Durational maintenance, which is sometimes called temporary maintenance, is a final order of maintenance which is paid for a set duration of time which is established when the maintenance is awarded. At the end of that time period, the maintenance ends without the need for further court action. A final award of temporary maintenance should not be confused with a pendente lite award of maintenance, which can also be called temporary maintenance.

Statutory Factors Used to Determine Maintenance: D.R.L. Section 236-B(6).

Unlike child support, there is no set formula for determining the dollar amount of maintenance. Instead, when a final order of maintenance is awarded, the courts will use the factors set forth in Domestic Relations Law Section 236-B(6).

  • The income and property of the respective parties including marital property distributed pursuant to equitable distribution:

    The income of each party will naturally be a consideration, the less the income, the greater the need for maintenance, especially of the other spouse's income is significantly greater. All property, including the nature of the property will be considered as well. Income producing property or a distributive award of a pension may reduce the need for an award of maintenance.
  • The duration of the marriage and the age and health of the parties.

    The length of the marriage by itself will not determine whether or not maintenance is awarded, but it will be a significant consideration in conjunction with other factors. The longer the marriage, the greater an effect the other factors will play.
  • The present and future earning capacities of both parties.

    The current and probably future income of each spouse will often be used to determine if a party is able to be self sufficient or requires an award of maintenance.
  • The ability of the party seeking maintenance to become self supporting.

    Any steps a party can take to become self sufficient will be considered. This factor will often be used to determine both the duration and the amount of any maintenance. A common example of this factor is the need for one spouse to return to school before returning to the workforce.
  • Whether there is a reduced or lost earning capacity of the party seeking maintenance which resulted from forgoing or delaying training or employment during the marriage.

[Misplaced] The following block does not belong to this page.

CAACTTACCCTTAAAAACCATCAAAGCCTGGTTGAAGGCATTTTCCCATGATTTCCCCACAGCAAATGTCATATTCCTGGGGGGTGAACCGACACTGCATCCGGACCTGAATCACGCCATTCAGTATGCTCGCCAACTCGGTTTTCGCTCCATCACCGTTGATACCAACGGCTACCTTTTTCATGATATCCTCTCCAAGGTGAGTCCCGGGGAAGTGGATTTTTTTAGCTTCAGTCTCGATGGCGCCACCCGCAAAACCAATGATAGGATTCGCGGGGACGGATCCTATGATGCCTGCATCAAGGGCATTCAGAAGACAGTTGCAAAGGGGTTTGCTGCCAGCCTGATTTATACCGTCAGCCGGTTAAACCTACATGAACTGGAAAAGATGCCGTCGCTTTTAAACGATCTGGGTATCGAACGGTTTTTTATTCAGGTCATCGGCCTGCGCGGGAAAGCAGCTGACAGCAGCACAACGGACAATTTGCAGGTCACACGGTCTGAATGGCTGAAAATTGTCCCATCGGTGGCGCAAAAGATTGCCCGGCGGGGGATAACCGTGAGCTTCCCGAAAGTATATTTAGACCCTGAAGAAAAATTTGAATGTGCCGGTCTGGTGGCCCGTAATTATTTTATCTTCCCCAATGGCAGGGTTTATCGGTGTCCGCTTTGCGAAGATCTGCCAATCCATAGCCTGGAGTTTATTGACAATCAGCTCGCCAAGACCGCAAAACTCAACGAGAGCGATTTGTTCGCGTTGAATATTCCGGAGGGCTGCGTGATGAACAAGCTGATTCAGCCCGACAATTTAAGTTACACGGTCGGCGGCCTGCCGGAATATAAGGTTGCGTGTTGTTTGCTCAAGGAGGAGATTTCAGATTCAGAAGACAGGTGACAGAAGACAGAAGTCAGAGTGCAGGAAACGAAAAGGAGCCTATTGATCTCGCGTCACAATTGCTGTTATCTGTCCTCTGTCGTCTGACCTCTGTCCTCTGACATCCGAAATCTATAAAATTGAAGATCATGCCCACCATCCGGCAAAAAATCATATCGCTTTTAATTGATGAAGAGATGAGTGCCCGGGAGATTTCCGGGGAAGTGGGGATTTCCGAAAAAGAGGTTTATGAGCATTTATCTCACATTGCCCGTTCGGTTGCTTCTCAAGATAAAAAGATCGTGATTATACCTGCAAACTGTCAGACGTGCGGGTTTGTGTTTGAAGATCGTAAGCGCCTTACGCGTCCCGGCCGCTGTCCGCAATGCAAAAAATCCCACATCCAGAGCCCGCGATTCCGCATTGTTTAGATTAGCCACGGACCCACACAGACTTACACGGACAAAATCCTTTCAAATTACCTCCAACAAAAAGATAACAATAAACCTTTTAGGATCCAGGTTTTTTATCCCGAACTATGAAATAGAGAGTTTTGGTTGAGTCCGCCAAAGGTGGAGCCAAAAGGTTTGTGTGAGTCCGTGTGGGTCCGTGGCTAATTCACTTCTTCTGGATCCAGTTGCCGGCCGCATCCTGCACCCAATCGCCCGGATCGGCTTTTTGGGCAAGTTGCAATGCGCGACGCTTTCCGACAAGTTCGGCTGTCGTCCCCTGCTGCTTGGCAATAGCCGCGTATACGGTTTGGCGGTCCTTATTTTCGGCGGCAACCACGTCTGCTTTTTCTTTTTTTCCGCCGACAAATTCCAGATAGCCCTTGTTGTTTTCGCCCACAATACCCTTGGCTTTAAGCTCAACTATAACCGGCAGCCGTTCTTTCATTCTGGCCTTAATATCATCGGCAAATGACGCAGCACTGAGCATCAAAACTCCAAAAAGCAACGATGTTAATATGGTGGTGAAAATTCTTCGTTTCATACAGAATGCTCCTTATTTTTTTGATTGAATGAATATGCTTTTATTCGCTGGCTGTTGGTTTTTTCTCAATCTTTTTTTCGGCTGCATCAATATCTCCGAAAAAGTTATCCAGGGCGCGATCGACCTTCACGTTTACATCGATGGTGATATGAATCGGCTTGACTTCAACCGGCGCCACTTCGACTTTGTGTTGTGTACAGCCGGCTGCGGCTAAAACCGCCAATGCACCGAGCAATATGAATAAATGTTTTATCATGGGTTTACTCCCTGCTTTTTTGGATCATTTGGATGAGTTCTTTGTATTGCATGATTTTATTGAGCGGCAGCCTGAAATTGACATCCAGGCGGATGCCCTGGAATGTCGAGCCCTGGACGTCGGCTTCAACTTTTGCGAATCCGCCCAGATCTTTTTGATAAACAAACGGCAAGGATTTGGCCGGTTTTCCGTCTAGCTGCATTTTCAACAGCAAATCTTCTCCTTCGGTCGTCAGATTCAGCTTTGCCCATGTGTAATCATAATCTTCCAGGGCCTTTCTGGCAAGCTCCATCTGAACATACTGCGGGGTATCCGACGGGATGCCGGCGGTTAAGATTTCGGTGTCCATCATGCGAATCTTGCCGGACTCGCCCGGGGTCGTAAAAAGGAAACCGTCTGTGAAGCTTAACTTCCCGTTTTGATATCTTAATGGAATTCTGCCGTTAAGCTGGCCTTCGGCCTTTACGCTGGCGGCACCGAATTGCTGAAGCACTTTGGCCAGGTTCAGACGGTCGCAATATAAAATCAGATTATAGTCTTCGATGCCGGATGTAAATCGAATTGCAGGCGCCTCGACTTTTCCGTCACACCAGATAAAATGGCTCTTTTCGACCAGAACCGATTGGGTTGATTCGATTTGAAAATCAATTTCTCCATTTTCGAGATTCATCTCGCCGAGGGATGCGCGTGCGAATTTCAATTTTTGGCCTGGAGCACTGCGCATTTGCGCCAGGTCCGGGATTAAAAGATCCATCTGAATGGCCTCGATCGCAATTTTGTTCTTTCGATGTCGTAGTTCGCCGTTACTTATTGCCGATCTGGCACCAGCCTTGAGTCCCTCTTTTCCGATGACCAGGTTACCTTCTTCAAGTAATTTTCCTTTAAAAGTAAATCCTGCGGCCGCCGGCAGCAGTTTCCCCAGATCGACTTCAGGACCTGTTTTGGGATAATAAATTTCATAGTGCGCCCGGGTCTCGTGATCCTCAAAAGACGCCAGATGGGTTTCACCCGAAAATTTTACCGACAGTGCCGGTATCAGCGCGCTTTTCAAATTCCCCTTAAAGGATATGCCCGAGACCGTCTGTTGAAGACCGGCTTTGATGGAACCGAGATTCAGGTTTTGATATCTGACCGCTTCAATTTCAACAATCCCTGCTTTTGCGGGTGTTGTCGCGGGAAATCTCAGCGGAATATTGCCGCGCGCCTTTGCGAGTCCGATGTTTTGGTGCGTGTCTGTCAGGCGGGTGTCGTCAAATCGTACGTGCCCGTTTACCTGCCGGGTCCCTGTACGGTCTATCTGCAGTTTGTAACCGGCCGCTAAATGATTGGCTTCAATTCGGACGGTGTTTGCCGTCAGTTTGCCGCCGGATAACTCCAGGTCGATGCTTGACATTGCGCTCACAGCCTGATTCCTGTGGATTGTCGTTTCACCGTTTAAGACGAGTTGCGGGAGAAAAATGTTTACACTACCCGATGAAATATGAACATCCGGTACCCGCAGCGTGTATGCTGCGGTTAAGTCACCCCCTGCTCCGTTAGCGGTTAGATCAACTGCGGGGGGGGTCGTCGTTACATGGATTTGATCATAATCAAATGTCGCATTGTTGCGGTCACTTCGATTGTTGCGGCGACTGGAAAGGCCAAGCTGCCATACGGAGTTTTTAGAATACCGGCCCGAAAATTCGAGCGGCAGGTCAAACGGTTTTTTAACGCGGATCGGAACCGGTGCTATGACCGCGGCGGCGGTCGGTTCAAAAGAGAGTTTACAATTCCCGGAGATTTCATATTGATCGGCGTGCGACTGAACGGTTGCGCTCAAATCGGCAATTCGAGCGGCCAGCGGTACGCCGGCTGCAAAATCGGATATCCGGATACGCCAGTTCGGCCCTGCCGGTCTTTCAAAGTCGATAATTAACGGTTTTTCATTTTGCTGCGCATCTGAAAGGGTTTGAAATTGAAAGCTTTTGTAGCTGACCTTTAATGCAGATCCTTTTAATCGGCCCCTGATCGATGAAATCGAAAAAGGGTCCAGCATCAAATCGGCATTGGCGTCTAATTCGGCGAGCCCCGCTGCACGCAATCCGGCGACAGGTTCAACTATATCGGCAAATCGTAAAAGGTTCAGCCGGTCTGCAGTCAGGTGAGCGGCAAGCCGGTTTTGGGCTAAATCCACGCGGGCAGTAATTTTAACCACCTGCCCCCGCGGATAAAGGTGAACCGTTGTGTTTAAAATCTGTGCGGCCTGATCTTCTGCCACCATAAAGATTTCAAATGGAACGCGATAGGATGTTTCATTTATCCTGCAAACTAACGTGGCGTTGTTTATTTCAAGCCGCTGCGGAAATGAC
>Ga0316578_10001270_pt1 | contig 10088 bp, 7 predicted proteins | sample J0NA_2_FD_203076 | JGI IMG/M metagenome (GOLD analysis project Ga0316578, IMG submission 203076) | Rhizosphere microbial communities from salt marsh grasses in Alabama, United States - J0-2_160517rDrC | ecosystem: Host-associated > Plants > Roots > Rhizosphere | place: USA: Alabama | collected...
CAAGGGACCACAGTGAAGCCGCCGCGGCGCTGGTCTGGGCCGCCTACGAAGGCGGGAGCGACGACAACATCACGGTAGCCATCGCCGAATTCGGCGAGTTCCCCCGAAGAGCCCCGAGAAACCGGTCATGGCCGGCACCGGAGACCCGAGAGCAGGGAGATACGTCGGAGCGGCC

The existence of reduced or lost earning capacity will often determine whether or not maintenance is awarded, with the goal of maintenance being to help bridge the gap until the lost earning capacity is regained or minimized.
  • The presence of children of the marriage in the respective homes of the parties.

    The presence of children will generally in itself not determine whether or not maintenance will be awarded, but children will play a significant factor when combined with the financial circumstances of the parties.
  • Tax consequences to the parties.

    Mindful of the fact that maintenance is a tax deduction to the paying spouse and is income to the recipient spouse, the courts will consider the tax implications to each spouse. Experts may be needed in complex situations to fully understand the tax impacts.
  • Contributions and services of the party seeking maintenance.

    Contributions refers to both the financial and non financial contributions to the marriage and other spouse. Payment for school, or the use of marital funds to form a business are examples of financial contribution, while taking care of children to allow the other spouse the time to advance his or her own career is an example of a non financial contribution.
  • Wasteful dissipation of marital assets by either party.

    Wasteful dissipation of marital assets by a spouse may be offset by awarding the other spouse an award of maintenance.
  • Transfers made in contemplation of a matrimonial action at below market value.

    Transfers made in contemplation of a divorce case for less than fair market value can be offset by an award of maintenance.
  • Any other factor the court determines as relevant.

    A "catch all" factor, the court may consider anything else it deems relevant.